Mold Lines on Front Wings
Windshield Frame Fixed
Mold Lines on Rear Wings
Today, April 6th, more work was done on the chassis/floorpan, this really is like building the real thing, only smaller and in plastic, the front steering and suspension was fixed on, and so far the parts fit is turning out to be pretty good, the front luggage compartment if made up of five parts, and what looked like a bit of a tricky job where you think an extra pair of hands would come in handy, it actually turned out to go together very well, the instructions tell you to fix in the fuel tank at this stage, but I will leave that out until after it's been painted gloss black, as the the luggage compartment needs to be done in satin black.
Front luggage compartment
Cooling Fan Housing
Today, 8th April, I carried on with the build, following the instructions, and the next on the build was the engine, this is the first build I've ever done that includes a crankshaft and pistons to fit inside the engine block ....
The pistons are fixed and are part of the crankshaft, and won't be seen once the engine is all built up, but it's kind of neat to know there in there.
The cylinder heads are made up of 5 parts and like the rest of the build so far, the parts fit is very good, the carburettors need to be painted in a steel colour, so will be left off until everything is finally painted, the exhaust system is made up of 5 parts and again, all are a very good fit, this will painted a steel colour, once everything is painted, the engine, gearbox and exhaust can all be fixed together.
The rest of the body colour parts (Bonnet and front luggage compartment) were removed from their parts tree, the hinges on both were fixed on and will be painted along with the bodyshell once the paint has arrived, it was ordered this morning, and hopefully will arrive in a couple of days.
Today (April 9th) I got most of the smaller parts in primer, then airbrushed them in gloss black, Alclad Aluminium, Testors Steel, and a custom mix of three different shades of Humbrol paints to get the shade I wanted for the interior seats and side panels, which was then thinned using lacquer thinners, this makes the paint flow a little better and also makes the paint dry out a lot quicker than using regular enamel thinners.
The bodyshell and body parts were primered using acrylic grey plastic primer, then sanded, then given another coat of primer, before once again getting a flatting down, this time done with the flatting paper on a foam block, the bodyshell will be wiped down with panel wipe before the body gets wiped over with a tack cloth before receiving it's first coat of top coat boldy colour, the boot lid and bonnet were given the same treatment.
Before the rear suspension and brakes could be built up on the chassis, a few small parts needed to be airbrsuhed, the rear brake drums were primered using grey plastic primer, then given a couple of coats of Alclad aluminium, the rest of the parts were again primered using the same grey plastic primer, then airbrushed in gloss black lacquer.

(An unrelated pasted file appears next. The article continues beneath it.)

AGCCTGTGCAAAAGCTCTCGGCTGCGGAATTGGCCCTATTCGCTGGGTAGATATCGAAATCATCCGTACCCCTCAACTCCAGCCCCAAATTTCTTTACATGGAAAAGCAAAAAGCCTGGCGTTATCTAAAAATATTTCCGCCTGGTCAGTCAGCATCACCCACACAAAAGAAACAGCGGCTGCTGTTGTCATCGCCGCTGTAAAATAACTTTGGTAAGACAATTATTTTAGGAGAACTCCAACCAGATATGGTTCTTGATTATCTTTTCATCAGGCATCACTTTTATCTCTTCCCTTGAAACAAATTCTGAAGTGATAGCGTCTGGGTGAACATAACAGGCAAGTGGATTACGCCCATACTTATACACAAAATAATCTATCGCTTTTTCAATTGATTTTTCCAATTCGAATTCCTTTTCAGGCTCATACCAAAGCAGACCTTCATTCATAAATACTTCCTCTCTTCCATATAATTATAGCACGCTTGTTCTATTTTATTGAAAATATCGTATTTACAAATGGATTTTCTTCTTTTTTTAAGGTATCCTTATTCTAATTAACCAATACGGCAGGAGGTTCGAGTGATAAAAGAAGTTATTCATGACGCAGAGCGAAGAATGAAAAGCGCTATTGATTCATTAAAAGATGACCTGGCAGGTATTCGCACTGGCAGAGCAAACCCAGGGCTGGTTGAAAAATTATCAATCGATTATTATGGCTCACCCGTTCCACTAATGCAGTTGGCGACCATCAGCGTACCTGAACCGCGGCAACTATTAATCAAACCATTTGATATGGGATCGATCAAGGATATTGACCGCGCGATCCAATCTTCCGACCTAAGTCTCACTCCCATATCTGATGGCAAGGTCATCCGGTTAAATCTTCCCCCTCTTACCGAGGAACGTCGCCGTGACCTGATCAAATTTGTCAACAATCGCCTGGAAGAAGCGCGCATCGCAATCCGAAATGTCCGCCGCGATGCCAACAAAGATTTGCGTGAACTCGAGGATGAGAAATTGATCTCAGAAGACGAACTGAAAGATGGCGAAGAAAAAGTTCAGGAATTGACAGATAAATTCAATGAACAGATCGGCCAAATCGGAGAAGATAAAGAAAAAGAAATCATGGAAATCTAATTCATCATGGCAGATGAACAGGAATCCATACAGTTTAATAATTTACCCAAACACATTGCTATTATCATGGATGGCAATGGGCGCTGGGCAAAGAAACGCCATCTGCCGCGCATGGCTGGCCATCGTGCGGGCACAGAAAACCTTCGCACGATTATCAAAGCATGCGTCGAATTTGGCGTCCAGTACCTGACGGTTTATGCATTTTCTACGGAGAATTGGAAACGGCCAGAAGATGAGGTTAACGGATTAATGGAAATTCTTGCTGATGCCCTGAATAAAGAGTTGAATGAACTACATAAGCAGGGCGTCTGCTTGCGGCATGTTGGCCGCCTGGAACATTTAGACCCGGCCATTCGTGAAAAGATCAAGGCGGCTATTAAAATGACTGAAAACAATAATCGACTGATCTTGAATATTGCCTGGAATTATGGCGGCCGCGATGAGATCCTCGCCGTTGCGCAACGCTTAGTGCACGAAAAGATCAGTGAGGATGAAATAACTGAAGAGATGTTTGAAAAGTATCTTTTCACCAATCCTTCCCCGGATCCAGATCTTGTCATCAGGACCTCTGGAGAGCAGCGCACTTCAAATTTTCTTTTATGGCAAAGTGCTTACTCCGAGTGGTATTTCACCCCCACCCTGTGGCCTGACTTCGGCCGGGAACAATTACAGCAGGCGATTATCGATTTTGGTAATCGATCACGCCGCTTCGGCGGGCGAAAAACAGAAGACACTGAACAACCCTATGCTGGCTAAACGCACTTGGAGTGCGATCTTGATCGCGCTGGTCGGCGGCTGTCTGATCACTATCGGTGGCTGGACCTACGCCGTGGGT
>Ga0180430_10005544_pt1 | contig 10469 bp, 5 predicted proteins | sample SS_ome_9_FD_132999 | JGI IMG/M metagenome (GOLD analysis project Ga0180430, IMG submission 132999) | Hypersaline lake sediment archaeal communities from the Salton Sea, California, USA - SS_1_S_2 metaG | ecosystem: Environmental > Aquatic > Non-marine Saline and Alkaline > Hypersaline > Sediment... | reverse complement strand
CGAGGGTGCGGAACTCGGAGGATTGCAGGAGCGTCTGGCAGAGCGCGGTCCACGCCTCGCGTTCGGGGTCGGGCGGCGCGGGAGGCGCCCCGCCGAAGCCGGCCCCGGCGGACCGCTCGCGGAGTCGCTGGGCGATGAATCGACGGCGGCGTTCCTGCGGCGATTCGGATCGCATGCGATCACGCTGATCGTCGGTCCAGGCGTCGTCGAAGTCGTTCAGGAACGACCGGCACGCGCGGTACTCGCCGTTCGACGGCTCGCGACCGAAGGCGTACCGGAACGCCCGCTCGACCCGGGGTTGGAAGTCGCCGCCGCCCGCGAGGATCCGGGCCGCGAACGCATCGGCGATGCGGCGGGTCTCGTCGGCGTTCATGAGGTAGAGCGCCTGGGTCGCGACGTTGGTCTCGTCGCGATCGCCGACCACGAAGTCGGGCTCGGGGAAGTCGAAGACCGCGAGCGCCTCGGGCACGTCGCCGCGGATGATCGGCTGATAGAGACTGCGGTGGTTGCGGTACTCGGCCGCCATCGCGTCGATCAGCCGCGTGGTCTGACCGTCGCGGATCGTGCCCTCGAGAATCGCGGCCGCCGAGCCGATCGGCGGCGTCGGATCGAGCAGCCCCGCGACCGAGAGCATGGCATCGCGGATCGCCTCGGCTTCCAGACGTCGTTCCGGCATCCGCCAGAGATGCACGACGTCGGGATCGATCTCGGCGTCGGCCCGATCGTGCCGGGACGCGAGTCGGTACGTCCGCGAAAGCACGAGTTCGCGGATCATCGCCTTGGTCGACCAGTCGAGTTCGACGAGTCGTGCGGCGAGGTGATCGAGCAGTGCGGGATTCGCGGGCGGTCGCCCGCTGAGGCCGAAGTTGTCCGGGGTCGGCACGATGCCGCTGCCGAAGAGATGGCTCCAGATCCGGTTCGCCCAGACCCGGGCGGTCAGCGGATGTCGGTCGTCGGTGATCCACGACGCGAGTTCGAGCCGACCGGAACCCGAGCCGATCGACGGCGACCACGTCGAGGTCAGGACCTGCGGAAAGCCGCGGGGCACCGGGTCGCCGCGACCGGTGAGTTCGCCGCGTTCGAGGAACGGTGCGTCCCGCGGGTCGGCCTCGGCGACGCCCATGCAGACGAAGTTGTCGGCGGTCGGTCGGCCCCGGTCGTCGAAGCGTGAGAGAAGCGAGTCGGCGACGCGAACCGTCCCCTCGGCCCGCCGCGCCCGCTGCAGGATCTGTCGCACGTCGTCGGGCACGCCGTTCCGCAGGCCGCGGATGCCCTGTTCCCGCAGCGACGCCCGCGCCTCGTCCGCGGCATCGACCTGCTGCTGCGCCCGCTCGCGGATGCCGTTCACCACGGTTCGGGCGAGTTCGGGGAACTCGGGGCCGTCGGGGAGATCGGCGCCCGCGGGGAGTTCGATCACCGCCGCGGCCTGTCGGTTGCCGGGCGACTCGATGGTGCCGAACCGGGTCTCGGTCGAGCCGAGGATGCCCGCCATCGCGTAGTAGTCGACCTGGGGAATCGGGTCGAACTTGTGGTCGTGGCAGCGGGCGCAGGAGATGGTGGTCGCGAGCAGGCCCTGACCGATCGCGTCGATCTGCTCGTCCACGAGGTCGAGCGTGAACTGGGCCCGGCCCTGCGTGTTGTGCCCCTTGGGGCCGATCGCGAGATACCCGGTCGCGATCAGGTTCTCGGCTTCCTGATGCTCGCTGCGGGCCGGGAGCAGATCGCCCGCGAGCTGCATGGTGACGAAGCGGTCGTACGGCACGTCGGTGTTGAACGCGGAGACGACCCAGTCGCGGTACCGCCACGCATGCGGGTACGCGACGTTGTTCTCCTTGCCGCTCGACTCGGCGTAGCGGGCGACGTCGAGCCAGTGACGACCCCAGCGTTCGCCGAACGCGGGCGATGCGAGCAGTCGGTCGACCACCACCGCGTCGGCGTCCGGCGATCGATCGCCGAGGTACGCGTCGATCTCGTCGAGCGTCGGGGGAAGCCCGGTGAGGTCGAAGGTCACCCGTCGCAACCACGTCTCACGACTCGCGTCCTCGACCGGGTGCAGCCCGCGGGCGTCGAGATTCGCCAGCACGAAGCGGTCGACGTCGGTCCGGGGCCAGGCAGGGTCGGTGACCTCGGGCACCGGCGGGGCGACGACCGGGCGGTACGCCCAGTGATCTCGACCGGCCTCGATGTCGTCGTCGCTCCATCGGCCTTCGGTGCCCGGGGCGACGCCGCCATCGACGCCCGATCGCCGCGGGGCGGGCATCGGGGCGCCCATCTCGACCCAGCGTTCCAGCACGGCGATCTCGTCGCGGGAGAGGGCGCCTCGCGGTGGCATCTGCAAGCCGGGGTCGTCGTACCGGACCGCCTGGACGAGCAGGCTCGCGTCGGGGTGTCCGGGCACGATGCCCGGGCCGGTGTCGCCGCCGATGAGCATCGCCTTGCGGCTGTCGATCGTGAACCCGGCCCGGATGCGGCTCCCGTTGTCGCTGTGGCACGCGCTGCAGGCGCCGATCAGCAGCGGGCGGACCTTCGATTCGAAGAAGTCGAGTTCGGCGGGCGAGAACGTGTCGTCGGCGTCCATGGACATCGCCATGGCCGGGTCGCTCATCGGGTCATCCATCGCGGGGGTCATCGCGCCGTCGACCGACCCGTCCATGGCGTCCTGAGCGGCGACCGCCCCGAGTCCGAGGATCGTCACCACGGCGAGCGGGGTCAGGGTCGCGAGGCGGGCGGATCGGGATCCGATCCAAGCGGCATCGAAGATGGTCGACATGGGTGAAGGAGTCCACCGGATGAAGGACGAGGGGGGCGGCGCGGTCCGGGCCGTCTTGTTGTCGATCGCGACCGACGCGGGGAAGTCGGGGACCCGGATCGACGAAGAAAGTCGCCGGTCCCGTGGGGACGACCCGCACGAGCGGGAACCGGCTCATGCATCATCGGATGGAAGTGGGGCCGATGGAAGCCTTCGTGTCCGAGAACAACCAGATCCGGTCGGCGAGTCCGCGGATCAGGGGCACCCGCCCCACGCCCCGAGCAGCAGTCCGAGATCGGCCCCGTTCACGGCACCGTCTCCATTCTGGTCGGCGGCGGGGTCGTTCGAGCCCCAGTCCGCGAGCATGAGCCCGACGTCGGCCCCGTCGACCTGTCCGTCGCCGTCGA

The convertible roof panel was airbrushed in the same shade that the convertible top down option was airbrushed in, I will decide at the end of the build which one I will actually use.
The wheels supplied in the kit, which there are two sets, one for the A/B series and another set for the later C series, but both were way too shiney, and should be more of a flat silver (See photo below) so they were primered using my favorite grey plastic primer, they will now been airbushed in silver, before the chrome hubcaps are fitted
Right Hand side of body painted
Luggage Compartment, engine cover and Bumpers painted
Left Hand side of Body Painted
Body finished with a couple of coats of carnuaba wax.
Wheel painted using Tamiya TS-30 Silver Leaf
Wheels in the background are the other set included in the kit, you can see the difference between the colour they come in and the colour of the wheels I painted, I know which one's I prefer.
Cabriolet roof rested on the body
Masked and ready for paint
Rear Seat Frame painted
Front luggage compartment
Crankcase and one cylinder head fixed on
Engine built up
Engine finished, and exhaust fitted, the chrome tips will be fitted later
One thing I have never tried on my models is to replicate the door panel lines, but after someone asked the question, 'How was I going to do the panel lines', I had a thought about it, most modellers used a thinned down paint, but after seeing an article on the 'net about the Tamiya panel line accent paint, I thought I would give it a go, the only snag was that it isn't available here in England, so I ordered a bottle from a hobby store in Hong Kong, a week later it arrived, so today I thought I would give it a go, and I really don't know why I was worried about doing it, any residue that goes outside the panel line is easily wiped off, as I had waxed the body, I didn't need to use any thinners, as it simply wiped off.
As the flocking I had ordered from down under arrived the weekend, I thought I would make a start on doing the interior, this flocking is a lot finer than I have been used to, but the process is the same, the only difference is that this time I used a sieve, borrowed from the kitchen ....
hopefully when it is dry it will turn out o.k, but I will leave the glue to dry out overnight.